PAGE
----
Chuck Berry’s Legacy: Enunciation?!

www.RuthlessEditor.comChuck Berry, considered one of the most influential performers in the history of music, died March 18 at age 90.

Some called Berry the father of rock ‘n’ roll, citing the impact he had on Bob Dylan, the Beatles, the Beach Boys, the Rolling Stones and the Yardbirds, to name a few.

His passing was covered worldwide. In analyzing his style, his enunciation — yes, enunciation — has emerged as part of what set him apart and contributed to his success. Continue

Like it? Share it!
Facebooktwittergoogle_plusredditpinterestlinkedinmail

Expanded Use of ‘Concerning’ is Disconcerting

www.RuthlessEditor.comI hate to be considered an inflexible, grumpy grammarian.

That’s why I’m working on controlling my irritation with the expanding use of concerning to mean something that is worrisome or unsettling.

There is so much going on in our country and our world that people are worried about, we hear this is concerning, that is concerning … ad infinitum. Continue

Like it? Share it!
Facebooktwittergoogle_plusredditpinterestlinkedinmail

Mind Your Grammar (& Visuals) With New Staff Intros

www.RuthlessEditor.comIt’s good business to introduce new staff members, whether they work directly with customers and clients, or whether they make the business hum behind the scenes.

Don’t underestimate the importance of this first impression. Choose your words and images with care.

Here is an introduction that I consider memorable — but for the wrong reasons. Continue

Like it? Share it!
Facebooktwittergoogle_plusredditpinterestlinkedinmail

Verbal Tic ‘So’ Considered Annoying, Overused

www.RuthlessEditor.comSo, here’s how this blog came to be:

A blog subscriber asked if I had noticed how widely “so” is being used, especially to start a spoken sentence.

When I Googled “overuse of so,” this headline appeared on my screen:

So, let’s bid farewell to 2016’s most annoying and overused word

It was followed by a subhead:

So, we undertook this research and we discovered the following … Continue

Like it? Share it!
Facebooktwittergoogle_plusredditpinterestlinkedinmail

Pre-existing or Preexisting, Health Care or Healthcare: Which Is Right?

www.RuthlessEditor.comPre-existing (or is it preexisting?) conditions and health care (or is it healthcare?) have taken over headlines and are dominating conversations across the country.

What is the grammatically correct way to express these words in writing?

My foremost source, The Associated Press Stylebook, prefers pre-existing with a hyphen, explaining: Continue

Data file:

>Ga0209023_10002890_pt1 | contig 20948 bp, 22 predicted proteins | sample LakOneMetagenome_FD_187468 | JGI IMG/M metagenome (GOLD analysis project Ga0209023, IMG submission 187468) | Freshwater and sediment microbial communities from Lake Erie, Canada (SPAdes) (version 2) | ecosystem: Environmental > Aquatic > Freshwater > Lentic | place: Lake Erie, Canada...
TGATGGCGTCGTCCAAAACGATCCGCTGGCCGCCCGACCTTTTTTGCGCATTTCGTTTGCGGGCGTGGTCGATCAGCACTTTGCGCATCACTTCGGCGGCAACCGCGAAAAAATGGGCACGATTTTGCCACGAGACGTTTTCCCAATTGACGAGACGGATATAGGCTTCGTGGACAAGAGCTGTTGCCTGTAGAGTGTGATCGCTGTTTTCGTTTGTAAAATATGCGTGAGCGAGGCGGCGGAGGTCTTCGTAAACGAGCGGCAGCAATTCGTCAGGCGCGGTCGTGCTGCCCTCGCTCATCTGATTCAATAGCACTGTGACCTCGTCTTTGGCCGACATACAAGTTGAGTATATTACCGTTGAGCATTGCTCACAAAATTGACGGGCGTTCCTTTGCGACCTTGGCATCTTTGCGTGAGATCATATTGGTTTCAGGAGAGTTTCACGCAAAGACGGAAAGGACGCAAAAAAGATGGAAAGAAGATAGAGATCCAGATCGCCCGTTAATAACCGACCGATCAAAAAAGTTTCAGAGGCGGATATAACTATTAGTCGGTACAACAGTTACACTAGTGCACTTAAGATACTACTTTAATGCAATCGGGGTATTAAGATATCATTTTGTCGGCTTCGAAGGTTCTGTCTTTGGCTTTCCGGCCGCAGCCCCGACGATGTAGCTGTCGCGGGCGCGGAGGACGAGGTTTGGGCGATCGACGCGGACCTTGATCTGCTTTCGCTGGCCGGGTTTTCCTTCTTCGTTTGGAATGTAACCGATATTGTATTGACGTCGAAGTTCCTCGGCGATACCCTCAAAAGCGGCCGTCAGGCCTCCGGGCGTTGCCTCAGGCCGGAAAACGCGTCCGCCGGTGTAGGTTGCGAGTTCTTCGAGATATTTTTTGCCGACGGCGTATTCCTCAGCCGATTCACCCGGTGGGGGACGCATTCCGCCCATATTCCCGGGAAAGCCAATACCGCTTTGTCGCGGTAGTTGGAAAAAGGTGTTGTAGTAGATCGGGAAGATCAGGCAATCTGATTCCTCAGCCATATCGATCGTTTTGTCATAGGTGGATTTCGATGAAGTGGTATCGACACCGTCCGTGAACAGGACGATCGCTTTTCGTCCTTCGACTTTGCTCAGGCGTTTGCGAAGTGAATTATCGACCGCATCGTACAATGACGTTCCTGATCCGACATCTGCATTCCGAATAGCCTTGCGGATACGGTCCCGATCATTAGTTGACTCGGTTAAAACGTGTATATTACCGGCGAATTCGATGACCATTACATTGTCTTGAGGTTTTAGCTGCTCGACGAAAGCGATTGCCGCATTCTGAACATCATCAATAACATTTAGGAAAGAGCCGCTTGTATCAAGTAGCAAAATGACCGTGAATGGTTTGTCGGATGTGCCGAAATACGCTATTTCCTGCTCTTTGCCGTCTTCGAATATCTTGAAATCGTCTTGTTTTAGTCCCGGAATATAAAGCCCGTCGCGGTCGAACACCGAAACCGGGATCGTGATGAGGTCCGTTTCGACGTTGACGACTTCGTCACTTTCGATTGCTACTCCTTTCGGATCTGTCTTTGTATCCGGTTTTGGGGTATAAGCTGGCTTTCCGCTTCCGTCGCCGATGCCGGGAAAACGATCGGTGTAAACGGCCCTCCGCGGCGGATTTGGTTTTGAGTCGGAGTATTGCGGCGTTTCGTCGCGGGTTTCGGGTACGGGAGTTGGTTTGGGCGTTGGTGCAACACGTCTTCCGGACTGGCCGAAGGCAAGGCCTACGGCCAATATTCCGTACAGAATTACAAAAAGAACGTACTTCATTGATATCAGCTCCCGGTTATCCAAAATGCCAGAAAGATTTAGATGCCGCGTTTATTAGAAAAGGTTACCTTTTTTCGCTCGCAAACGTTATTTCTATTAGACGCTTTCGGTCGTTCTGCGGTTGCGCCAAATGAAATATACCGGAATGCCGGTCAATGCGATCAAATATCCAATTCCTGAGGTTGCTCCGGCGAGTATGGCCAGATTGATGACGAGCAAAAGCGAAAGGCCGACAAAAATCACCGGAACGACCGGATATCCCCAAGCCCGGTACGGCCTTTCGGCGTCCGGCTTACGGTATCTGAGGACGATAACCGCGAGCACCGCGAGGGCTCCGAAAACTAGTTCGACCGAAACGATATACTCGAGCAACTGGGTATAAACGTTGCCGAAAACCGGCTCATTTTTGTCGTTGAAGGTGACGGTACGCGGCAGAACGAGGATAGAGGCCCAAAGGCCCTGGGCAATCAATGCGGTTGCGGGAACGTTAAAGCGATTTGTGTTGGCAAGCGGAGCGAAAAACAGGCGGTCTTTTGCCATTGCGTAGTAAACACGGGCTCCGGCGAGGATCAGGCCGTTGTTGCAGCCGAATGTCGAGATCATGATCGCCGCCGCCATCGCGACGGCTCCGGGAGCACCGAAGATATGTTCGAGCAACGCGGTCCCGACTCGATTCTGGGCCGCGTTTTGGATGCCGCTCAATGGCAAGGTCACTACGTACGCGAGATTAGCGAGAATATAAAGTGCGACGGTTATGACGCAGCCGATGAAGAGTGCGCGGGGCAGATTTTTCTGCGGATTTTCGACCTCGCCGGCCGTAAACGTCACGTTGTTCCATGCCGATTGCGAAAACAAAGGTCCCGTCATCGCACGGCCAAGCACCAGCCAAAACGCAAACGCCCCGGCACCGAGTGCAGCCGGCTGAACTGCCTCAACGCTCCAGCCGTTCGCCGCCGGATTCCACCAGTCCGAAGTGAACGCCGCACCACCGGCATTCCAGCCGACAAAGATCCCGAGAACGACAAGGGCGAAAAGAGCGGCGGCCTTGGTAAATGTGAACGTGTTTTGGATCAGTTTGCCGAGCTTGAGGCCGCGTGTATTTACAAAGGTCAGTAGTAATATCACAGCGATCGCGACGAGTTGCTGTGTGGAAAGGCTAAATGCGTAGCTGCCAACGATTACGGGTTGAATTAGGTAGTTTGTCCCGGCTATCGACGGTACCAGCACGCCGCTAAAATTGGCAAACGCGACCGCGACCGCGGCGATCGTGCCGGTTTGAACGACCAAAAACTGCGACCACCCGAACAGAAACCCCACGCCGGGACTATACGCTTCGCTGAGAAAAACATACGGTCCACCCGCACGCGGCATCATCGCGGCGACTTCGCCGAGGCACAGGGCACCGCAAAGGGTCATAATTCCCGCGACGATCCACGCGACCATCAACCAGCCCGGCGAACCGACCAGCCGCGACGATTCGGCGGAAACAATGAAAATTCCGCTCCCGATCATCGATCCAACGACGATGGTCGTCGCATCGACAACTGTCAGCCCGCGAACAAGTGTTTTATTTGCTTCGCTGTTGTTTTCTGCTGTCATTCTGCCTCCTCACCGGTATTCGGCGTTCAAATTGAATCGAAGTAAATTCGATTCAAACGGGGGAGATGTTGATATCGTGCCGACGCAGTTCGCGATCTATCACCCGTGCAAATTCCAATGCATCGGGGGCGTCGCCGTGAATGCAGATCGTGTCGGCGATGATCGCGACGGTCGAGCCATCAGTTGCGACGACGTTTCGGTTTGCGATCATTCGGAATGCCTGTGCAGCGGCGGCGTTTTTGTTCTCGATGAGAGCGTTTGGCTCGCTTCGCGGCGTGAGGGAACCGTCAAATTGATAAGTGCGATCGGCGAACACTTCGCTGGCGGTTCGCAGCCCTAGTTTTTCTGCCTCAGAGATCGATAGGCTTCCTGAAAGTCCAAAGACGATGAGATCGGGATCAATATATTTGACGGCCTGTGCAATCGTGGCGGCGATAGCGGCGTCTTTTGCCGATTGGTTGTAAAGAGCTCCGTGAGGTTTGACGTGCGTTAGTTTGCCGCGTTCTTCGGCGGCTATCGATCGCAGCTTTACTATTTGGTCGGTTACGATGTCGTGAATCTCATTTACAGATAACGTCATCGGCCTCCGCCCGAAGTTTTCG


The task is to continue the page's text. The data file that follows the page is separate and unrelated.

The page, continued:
Like it? Share it!
Facebooktwittergoogle_plusredditpinterestlinkedinmail

Graduation Grammar: Alumn, Cum Laude, Emeritus … And More

www.RuthlessEditor.comSpring brings graduations, along with confusion about use and misuse of related terms. Let’s clear up a few.

Do you say: “Seth graduated Harvard University last week.”

What about: “Becca will graduate Clemmons High School in May.”

Neither is correct. Why? Continue

Like it? Share it!
Facebooktwittergoogle_plusredditpinterestlinkedinmail

Filet Or Fillet? Choose Your Word Or Cut Of Meat

www.RuthlessEditor.comWhen a blog subscriber asked about the difference between filet and fillet, both of which she sees at supermarkets and on restaurant menus, I had to admit I didn’t know if there was one.

I’m no Martha Stewart or Rachel Ray. My friends know the kitchen is not my favorite room.

However, I have had a few classes in French. Here’s my attempt to bring clarification to the difference between filet and fillet, which is minimal. Continue

Like it? Share it!
Facebooktwittergoogle_plusredditpinterestlinkedinmail

Ignore Noun/Pronoun Agreement For Gender Neutrality? Count Me Out!

www.RuthlessEditor.comThe Associated Press Stylebook, my first choice among style guides and grammar reference manuals, rocked the writing world when it announced it was giving the green light to using the plural pronoun “they” with a singular noun.

AP explains:

They, them, their … In stories about people who identify as neither male nor female or ask not to be referred to as he/she/him/her: Use the person’s name in place of a pronoun, or otherwise reword the sentence, whenever possible. If they/them/their use is essential, explain in the text that the person prefers a gender-neutral pronoun. Be sure that the phrasing does not imply more than one person …

Continue

Like it? Share it!
Facebooktwittergoogle_plusredditpinterestlinkedinmail

Watch your ‘Ta ta’s’ in Preventative, Exploitative, Authoritative

www.RuthlessEditor.comI’ve often said that English is a complicated language. It’s no wonder non-native English speakers struggle to learn and understand it. Those of us brought up in English-speaking homes can struggle with it as well.

My last blog covered commentate and orientate: Are they real words? Or should it be comment and orient?

The following words have a questionable extra syllable. Which do you consider grammatically correct? Continue

Like it? Share it!
Facebooktwittergoogle_plusredditpinterestlinkedinmail